Even so, two sets of tie-in novels still managed to hit shelves, providing more publications than any other Lost In Space iteration. First up? A novelization of the film’s screenplay by veteran author Joan D. Vinge. The book actually does a decent job of fleshing out interesting bits and bobs seen or even merely hinted at in the film. I read it after seeing the movie and while I can’t say it totally rehabilitates the story, it at least gives a bit more insight into things like Smith’s character and motivation, West’s backstory, and how the Robinsons came to be the family chosen to “save humanity.” Some of the film’s more harrowing action sequences are even more entertaining as presented on the page.
The novelization was followed by two original tales, Promised Land by Pat Cadigan and The Vault by Gene DeWeese. I confess I didn’t even know about these when they were published in 1999, and I’ve never actually seen copies. Therefore, I can’t comment on the storylines except to say that based on their back cover descriptions, they seem like tales that walk a line between something the original series might have presented while at the same time allowing for the updated sensibilities and characterizations offered by the film. That means more action for Maureen, Judy, and Penny, for example, instead of “the boys” getting to have all the fun. If anyone’s read these, I’d welcome my theory being confirmed or refuted!
At the same time, Scholastic released a line of novels aimed at an elementary/early middle school reading audience, published under the umbrella title Lost In Space: The New Journeys.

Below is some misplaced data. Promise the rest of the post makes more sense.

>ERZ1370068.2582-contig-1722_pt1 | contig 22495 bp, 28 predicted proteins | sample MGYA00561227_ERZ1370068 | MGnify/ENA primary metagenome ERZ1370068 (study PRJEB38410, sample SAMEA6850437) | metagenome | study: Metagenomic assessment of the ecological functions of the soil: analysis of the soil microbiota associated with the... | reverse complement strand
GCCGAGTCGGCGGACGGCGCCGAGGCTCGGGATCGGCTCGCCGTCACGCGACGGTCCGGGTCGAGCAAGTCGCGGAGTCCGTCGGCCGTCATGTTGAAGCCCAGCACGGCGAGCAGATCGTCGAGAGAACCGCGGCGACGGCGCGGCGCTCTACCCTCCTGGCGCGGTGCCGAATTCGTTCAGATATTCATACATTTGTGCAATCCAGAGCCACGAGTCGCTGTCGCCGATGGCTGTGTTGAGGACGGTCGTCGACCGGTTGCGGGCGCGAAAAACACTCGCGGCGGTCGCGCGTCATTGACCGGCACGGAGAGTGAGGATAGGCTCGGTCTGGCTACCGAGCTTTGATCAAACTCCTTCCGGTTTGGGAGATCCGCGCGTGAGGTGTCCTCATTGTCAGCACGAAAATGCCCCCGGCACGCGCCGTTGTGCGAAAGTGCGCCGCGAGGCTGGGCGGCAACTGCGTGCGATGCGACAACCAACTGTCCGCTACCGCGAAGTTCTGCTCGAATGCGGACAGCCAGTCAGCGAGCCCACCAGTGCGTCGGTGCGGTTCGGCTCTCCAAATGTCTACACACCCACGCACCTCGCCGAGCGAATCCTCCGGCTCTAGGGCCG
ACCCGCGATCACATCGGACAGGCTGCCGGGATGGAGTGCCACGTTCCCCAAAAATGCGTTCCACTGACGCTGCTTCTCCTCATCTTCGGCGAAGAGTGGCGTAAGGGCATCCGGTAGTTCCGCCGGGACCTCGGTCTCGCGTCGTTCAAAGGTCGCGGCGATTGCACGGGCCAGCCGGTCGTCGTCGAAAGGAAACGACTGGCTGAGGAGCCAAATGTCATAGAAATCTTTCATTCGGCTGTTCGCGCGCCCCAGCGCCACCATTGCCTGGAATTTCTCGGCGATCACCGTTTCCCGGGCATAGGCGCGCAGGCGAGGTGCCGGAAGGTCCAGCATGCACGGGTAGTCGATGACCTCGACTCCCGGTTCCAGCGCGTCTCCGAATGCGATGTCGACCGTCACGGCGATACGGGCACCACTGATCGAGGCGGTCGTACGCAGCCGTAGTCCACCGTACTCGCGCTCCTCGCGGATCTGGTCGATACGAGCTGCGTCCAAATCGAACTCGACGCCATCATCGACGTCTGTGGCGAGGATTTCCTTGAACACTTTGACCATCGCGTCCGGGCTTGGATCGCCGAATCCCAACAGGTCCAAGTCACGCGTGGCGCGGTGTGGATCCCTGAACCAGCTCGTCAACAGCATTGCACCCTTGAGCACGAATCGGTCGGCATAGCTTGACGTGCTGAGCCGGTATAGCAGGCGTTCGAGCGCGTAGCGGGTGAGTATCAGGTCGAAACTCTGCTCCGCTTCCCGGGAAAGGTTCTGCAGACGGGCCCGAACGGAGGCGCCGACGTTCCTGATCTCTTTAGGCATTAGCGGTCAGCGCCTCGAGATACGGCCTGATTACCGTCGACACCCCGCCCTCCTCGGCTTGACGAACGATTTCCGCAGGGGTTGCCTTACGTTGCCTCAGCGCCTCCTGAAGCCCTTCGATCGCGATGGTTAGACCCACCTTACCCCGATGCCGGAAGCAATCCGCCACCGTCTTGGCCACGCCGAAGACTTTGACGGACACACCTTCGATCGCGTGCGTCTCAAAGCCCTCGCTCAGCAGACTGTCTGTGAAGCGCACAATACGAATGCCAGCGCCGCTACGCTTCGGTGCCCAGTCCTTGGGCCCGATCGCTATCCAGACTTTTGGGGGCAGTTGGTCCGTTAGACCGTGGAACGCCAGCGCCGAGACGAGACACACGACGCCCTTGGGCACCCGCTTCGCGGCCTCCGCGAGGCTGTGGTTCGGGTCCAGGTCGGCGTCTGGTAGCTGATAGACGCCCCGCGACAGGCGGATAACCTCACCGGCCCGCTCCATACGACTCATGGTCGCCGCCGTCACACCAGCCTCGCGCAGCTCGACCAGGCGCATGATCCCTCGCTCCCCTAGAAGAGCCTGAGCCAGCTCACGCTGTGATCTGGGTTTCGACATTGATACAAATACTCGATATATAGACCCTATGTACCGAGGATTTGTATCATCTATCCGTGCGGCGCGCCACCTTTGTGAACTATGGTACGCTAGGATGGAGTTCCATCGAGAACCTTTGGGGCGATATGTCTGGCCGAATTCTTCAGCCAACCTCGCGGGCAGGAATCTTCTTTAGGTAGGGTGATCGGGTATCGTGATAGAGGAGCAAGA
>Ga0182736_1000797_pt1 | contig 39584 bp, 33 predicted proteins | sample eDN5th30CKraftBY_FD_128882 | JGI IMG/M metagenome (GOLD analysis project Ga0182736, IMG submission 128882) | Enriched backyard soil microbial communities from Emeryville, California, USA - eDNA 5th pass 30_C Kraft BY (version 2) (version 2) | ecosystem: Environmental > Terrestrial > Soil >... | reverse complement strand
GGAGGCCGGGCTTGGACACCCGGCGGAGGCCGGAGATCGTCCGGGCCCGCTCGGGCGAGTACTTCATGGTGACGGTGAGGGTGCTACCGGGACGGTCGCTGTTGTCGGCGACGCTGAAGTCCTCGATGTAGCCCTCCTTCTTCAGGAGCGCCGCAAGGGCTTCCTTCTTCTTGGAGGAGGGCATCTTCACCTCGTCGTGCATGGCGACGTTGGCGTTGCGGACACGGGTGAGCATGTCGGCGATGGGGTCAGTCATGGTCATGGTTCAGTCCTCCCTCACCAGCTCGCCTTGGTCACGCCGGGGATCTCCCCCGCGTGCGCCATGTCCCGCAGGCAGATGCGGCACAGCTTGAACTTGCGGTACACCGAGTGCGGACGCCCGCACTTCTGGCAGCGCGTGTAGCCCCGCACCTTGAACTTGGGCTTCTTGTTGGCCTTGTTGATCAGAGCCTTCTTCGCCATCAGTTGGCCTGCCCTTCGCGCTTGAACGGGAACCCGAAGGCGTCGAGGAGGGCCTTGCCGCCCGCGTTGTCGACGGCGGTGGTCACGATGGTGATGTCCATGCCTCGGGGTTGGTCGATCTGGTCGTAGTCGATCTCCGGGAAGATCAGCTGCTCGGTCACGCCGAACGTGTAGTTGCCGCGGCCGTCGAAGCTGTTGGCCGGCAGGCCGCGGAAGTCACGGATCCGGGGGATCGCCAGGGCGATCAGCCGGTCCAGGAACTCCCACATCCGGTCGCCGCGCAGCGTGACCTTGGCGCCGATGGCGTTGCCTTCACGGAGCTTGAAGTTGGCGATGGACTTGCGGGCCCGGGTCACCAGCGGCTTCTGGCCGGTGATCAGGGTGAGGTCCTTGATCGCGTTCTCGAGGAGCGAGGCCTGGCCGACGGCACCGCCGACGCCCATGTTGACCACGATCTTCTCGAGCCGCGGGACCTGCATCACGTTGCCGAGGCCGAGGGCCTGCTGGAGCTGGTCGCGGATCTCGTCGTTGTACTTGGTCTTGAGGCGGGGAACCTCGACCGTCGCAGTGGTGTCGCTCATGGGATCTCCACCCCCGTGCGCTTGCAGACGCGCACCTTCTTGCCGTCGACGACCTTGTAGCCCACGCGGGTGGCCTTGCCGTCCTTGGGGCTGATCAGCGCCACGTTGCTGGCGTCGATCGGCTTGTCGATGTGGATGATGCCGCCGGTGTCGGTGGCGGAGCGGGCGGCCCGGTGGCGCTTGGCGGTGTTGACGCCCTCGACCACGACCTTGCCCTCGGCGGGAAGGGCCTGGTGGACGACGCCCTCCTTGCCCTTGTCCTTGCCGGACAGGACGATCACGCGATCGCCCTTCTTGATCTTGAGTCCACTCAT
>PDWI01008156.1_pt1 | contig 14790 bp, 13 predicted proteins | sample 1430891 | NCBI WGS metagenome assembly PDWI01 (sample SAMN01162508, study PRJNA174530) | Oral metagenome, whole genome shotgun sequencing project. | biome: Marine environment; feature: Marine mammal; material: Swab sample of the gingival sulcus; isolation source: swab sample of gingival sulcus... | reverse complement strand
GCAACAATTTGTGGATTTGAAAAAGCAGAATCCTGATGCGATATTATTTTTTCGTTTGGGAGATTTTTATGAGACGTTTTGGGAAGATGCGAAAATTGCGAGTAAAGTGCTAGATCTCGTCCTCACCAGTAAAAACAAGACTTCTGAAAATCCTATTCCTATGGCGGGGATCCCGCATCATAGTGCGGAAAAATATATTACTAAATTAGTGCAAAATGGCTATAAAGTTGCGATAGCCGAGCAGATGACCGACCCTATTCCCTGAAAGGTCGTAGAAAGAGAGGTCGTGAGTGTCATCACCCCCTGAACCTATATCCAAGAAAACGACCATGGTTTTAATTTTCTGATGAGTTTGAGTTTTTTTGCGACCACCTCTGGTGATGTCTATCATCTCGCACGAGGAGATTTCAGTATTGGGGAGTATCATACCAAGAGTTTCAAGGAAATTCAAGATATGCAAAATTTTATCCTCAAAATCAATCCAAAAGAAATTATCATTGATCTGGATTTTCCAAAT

Authors J.J. Gardner and Nancy Krulik alternated writing duties on what ultimately became six books. Each is a standalone tale, and while I’ve only ever beheld the fourth and sixth titles, those came off as much like an episode of the TV series as they did anything which might show up in a potential film sequel. I think writing for a younger readership worked in their favor here. And maybe it’s just me, but the covers even seemed to evoke a bit of that 60s Gold Key Space Family Robinson comics vibe (see above).
The next attempt at reviving the franchise came in 2004 with The Robinsons: Lost In Space. A TV-movie intended as a pilot for a proposed new series on The WB network, this updated take on the premise keeps most of the broad strokes from the original series while retooling the characters. John Robinson, for example, is re-imagined as a military veteran of a war against an alien invasion, and the Robinsons are just one of many families traveling from Earth to a distant world in search of a new life. An additional child, David, older than his siblings, is also introduced, and Dick Tufeld also returns to voice the Robot. The pilot wasn’t picked up and so far as I know it was never aired on TV, but a copy fell into my lap some years ago and….yeah, I can see why they didn’t go with it. Needless to say, there were no tie-ins for this version.